Would you like to vacation in a 3rd world country? For most of us, thoughts of a 3rd world country conjure up images of poverty, crime, and filthy living conditions – not a vacation destination. I’m planning a trip to Grenada so recently wondered – is Grenada a 3rd world country?
Is Grenada a 3rd world country? No. Grenada is not a 3rd world country, or in today’s terms, a “least developed country”. Grenada does not meet the criteria and indicators that identify a country as being “a least developed” country. Instead, Grenada falls into the middle category “developing country”.g>
Sometimes we westerners forget how fortunate we are to live in a country that is so prosperous. We get caught up on our own woes and wish we didn’t have it so bad. The reality is – we don’t have it bad – but other countries do.
Many countries have high levels of poverty, lack of food and clean water, the high mortality rate (especially infant mortality), little to no opportunities for work to support our family often resulting in high crime.
This article isn’t about coming to grips with the reality that 3rd world countries exist ( a worthy article to research and publish none-the-less). Instead, this article is about whether or not Grenada is considered a 3rd world country from the perspective of someone considering a vacation to the island.
As already mentioned, Grenada is not a 3rd world country. But what does that mean in terms of images we’ve conjured up in our minds? Is Grenada poverty and crime-ridden? Are people starving with no access to clean water?
I researched the details and am happy to share with you in hopes that you will realize Grenada is more than a worthy place to visit. First, let’s get some definitions out of the way to ensure we’re all singing from the same songbook. lalala
What exactly is a 3rd world country?
There was a time in the not too distant past that the terms 1st, 2nd, and 3rd world country referred to a nation’s political and economic position.
For example, the US, Canada, Japan were considered 1st world countries based on their relative political and economic similarities (i.e. alignment with capitalism and freedom).
China, Cuba and the USSR (i.e. the Soviet Union) were considered 2nd world countries (i.e. alignment with communism and lack of freedom) and lastly, 3rd world countries such as Mexico, African nations and others.
The terms and definitions have evolved. Now, we say “developed country”, “developing country” and “least developed country”.
A country’s designation is determined by a set of criteria and indicators defined by the United Nations. The categories include income, human assets, and economic vulnerability.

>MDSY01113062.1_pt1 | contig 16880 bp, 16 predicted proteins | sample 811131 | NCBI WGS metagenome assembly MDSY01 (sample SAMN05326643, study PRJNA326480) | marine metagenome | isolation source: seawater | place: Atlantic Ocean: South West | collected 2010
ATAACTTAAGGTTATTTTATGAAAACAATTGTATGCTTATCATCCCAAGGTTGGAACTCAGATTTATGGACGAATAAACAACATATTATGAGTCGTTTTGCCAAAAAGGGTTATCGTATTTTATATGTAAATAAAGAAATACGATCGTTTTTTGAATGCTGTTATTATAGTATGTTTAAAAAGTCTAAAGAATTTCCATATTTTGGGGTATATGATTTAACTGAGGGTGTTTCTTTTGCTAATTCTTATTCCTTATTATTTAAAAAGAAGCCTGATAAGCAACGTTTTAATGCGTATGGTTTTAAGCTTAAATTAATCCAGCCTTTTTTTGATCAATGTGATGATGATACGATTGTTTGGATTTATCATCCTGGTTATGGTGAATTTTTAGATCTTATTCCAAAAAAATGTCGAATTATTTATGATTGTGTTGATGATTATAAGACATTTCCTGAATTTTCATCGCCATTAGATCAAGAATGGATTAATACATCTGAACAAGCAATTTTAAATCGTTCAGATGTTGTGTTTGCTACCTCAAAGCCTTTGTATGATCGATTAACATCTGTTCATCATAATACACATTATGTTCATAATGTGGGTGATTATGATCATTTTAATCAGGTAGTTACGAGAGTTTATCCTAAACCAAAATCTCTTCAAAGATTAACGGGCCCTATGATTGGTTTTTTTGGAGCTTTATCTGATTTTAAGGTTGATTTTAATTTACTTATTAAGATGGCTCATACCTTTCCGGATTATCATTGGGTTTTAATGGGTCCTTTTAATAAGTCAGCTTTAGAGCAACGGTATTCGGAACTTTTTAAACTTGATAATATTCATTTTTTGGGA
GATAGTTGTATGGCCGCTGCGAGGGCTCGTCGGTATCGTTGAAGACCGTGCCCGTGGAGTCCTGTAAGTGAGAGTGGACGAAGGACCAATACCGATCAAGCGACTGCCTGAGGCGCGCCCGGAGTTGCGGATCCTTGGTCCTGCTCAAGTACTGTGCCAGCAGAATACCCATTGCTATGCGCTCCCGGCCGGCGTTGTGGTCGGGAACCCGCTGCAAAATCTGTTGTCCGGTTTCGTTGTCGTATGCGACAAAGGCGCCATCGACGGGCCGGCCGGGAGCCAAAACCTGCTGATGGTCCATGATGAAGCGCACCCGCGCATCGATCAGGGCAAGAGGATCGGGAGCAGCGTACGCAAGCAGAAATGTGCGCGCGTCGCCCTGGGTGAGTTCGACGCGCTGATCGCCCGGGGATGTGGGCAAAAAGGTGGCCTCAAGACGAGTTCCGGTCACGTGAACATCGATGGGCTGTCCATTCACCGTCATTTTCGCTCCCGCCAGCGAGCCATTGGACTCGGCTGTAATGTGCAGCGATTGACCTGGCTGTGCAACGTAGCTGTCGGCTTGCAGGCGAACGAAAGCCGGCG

Income is measured by a nation’s gross national income (GNI) per capita – or the income amount per person. This value is intended to reflect the resources available to individuals and a country overall.
Human Assets refers to health and education criteria based on the five indicators listed below.
- Under-five mortality rate
- Maternal mortality rate
- Percentage of the population undernourished
- Secondary school enrollment (i.e. high school)
- Adult literacy rate
The value of each indicator is combined to arrive at an overall Human Assets Index (HAI). The HAI is intended to reflect a country’s ability to sustain development. A low number indicates barriers to the country sustaining its development.
Economic Vulnerability refers to a nation’s vulnerability to economic and environmental incidents. This index is based on eight indicators that are listed in the table below along with the rationale for considering the data.
- Merchandise export concentration
- Share of agriculture, hunting, forestry and fishing in GDP
- Share of population in low elevated coastal zones
- Instability of exports of goods and services
- Victims of natural disasters
- Instability of agricultural production
The value of each indicator is combined to arrive at an overall Economic Vulnerability Index (EVI). A high number indicates barriers to the country sustaining its continued development.
The table below lists the indicators and whether the country’s value needs to be high, medium or low in order to be included in the respective development category.
|United Nations Criteria for Designation of a Country’s Development Status||Developed Country||Developing Country||Least Developed Country|
|GNI per capita (Income indicator)||high||medium||low|
|Human Assets Index||high||medium||low|
|Economic Vulnerability Index||low||medium||high|